- Creating secular
Bhikkhu Bodhi faces a great divide
Prominent U.S. Pali translator contrasts 'Classical' and 'Secular' Buddhisms
A fruitful start for meaningful discussion perhaps?Find it here
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Tag Archives for Winton Higgins
The workshop Awakening Community which will be taking place in Sydney on November 12 & 13 will look at the contemporary relevance of Buddhist practice. The SIM newsletter editor spoke with Winton Higgins, one of the workshop teachers, to find out how he sees the relevance of the dharma in our current context.
The Buddha left us with some invaluable pointers about how to direct our spiritual ambition so we recognise what’s important and don’t drive it into dead ends. The four great tasks, and the eightfold path in particular, articulate these pointers to awakening. But was the Buddha ultimately concerned not so much with individual awakenings as a communal development towards a new civilisation based on a shared awakening?
Well, you asked for it: a commissioned talk on that notoriously impenetrable philosopher, Martin Heidegger, whom I’ve mentioned on various occasions as someone who can help us express something that’s foundational to the dharma, but rarely articulated.
This evening’s topic brings together a relatively recent current in the dharma world – secular dharma, aka ‘secular Buddhism’ – with the much older practice of insight meditation. Let’s first up get clear what each of these terms means before exploring their relationship.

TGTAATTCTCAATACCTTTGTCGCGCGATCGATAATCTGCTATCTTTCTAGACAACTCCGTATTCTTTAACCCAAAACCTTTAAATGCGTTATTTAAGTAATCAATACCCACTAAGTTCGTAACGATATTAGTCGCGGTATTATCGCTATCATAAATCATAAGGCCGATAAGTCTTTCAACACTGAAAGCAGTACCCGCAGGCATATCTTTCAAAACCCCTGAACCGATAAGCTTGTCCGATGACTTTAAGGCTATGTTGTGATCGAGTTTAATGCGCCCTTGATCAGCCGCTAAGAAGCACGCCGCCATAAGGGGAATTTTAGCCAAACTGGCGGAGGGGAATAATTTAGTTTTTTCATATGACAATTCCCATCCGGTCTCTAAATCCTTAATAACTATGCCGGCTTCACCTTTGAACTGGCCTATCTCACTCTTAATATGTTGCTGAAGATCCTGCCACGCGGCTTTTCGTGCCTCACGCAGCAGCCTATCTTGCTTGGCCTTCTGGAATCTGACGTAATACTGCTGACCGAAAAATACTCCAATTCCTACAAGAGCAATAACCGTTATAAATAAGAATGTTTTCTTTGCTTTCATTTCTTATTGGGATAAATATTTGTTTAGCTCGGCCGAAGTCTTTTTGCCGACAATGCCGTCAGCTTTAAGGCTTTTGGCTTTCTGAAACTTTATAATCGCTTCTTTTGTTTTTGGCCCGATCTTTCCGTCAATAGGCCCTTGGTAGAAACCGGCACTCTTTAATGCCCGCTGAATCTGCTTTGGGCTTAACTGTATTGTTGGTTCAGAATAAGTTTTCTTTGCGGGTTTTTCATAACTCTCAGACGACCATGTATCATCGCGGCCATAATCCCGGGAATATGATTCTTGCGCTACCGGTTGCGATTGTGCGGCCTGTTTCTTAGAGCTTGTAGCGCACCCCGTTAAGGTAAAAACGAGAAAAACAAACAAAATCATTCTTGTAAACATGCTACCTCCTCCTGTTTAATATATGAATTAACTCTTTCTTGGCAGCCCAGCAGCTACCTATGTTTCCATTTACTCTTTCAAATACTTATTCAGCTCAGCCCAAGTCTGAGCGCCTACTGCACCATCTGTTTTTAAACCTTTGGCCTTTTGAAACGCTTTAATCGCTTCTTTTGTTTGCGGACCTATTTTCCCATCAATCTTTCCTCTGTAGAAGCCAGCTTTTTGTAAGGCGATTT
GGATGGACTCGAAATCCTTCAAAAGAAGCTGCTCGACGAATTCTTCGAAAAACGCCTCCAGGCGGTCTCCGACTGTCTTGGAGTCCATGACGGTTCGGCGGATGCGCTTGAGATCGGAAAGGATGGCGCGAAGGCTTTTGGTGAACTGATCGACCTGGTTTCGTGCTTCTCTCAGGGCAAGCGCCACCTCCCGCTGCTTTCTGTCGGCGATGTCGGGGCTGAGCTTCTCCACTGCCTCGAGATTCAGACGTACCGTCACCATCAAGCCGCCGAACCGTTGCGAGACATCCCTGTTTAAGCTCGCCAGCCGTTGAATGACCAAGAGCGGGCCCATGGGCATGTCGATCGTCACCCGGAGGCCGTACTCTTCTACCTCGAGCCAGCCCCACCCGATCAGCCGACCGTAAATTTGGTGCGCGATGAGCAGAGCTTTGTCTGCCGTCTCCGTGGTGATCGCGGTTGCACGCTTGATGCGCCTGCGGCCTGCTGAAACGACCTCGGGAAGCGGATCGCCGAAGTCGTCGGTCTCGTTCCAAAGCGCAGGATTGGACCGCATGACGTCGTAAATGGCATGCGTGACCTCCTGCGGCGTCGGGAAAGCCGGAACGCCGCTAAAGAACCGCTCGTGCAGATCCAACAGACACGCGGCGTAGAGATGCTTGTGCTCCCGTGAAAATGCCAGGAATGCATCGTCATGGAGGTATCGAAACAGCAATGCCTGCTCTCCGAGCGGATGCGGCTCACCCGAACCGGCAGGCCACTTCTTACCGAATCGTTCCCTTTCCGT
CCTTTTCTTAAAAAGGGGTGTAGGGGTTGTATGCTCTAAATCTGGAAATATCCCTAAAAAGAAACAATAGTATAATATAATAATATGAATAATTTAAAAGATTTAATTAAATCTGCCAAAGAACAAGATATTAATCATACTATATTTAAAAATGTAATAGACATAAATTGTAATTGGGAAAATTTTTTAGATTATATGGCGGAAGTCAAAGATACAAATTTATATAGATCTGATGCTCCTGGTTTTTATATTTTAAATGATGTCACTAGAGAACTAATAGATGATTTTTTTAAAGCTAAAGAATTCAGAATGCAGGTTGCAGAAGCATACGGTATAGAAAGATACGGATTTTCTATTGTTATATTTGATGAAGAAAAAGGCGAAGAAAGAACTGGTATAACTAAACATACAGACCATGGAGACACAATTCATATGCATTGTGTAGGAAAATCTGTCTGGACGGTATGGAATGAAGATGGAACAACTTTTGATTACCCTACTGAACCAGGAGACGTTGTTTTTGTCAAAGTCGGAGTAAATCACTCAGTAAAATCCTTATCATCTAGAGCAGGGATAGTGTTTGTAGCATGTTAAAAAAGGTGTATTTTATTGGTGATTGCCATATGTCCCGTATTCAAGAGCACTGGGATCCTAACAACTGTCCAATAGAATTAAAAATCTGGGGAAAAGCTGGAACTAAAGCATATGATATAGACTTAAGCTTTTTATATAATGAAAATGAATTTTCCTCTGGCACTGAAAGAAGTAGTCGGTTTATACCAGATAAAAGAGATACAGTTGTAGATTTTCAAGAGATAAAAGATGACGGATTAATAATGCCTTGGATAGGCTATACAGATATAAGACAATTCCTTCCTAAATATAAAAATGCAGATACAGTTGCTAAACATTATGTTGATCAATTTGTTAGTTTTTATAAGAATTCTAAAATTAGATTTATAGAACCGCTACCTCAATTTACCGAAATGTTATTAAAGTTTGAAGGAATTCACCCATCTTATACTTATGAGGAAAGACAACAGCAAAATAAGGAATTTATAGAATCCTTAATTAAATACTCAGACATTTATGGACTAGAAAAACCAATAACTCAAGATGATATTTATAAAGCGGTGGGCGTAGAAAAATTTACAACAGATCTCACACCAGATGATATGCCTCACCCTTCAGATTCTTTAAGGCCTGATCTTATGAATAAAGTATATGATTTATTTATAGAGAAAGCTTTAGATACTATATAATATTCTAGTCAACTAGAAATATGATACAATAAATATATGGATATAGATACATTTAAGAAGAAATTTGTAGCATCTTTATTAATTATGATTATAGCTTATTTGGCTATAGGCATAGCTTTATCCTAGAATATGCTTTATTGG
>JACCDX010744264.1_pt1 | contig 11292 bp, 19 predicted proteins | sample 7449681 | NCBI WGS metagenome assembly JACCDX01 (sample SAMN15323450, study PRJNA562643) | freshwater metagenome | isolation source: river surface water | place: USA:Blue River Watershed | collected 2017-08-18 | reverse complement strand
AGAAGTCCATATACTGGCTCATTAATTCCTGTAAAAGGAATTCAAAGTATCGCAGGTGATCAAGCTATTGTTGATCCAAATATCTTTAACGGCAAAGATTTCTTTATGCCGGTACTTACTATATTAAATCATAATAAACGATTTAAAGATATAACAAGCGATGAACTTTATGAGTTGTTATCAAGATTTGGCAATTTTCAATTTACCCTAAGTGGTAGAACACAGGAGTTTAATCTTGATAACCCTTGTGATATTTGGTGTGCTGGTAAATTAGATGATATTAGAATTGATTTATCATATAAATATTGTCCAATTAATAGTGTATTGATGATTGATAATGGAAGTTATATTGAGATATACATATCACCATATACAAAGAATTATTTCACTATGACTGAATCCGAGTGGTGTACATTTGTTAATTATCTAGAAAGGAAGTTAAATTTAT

Jan asked everyone in the sitting group here in Wellington to bring along some of our favourites quotes to share with some food and drink tonight, the final sit of the year.
Noel Cheer interviewed Winton Higgins for his ‘In Conversation’ programme on FaceTV in February 2013 during Winton’s visit to New Zealand. They had both just arrived in Auckland from the Sea of Faith conference in Hastings. Well worth watching, you can see this on the video page.
This talk to Napier’s secular insight group on 3 October, 2013 discusses secular Buddhism as a recent extension of what is generally known as Buddhist modernism, a movement which started around 150 years ago in Sri Lanka, Japan and Burma and spread around Buddhist Asia.
So did you believe that secular Buddhism originated in the USA, or perhaps in the southwest of France where Stephen Batchelor writes his books? Winton Higgins, in a brand new article, proposes some German roots of secular Buddhism. Accepted for publication in the journal Buddhismus aktuell, immediately before publication date major changes were requested which couldn’t be made in time.
The title of Winton Higgins’ most recent dharma talk is likely to attract few beyond the curious: ‘The dharmic foundations of the recollective awareness approach’. Experienced meditators, especially those who find meditation can be a frustrating process (most of us, I suspect), will find it well worth the read, though.
This time it’s in Sydney and organised by Sydney Insight Meditators. Taking place on the weekend of 22 and 23 June, it will be at the Well-Aware-Ness Centre at 14 Ridge Street, North Sydney.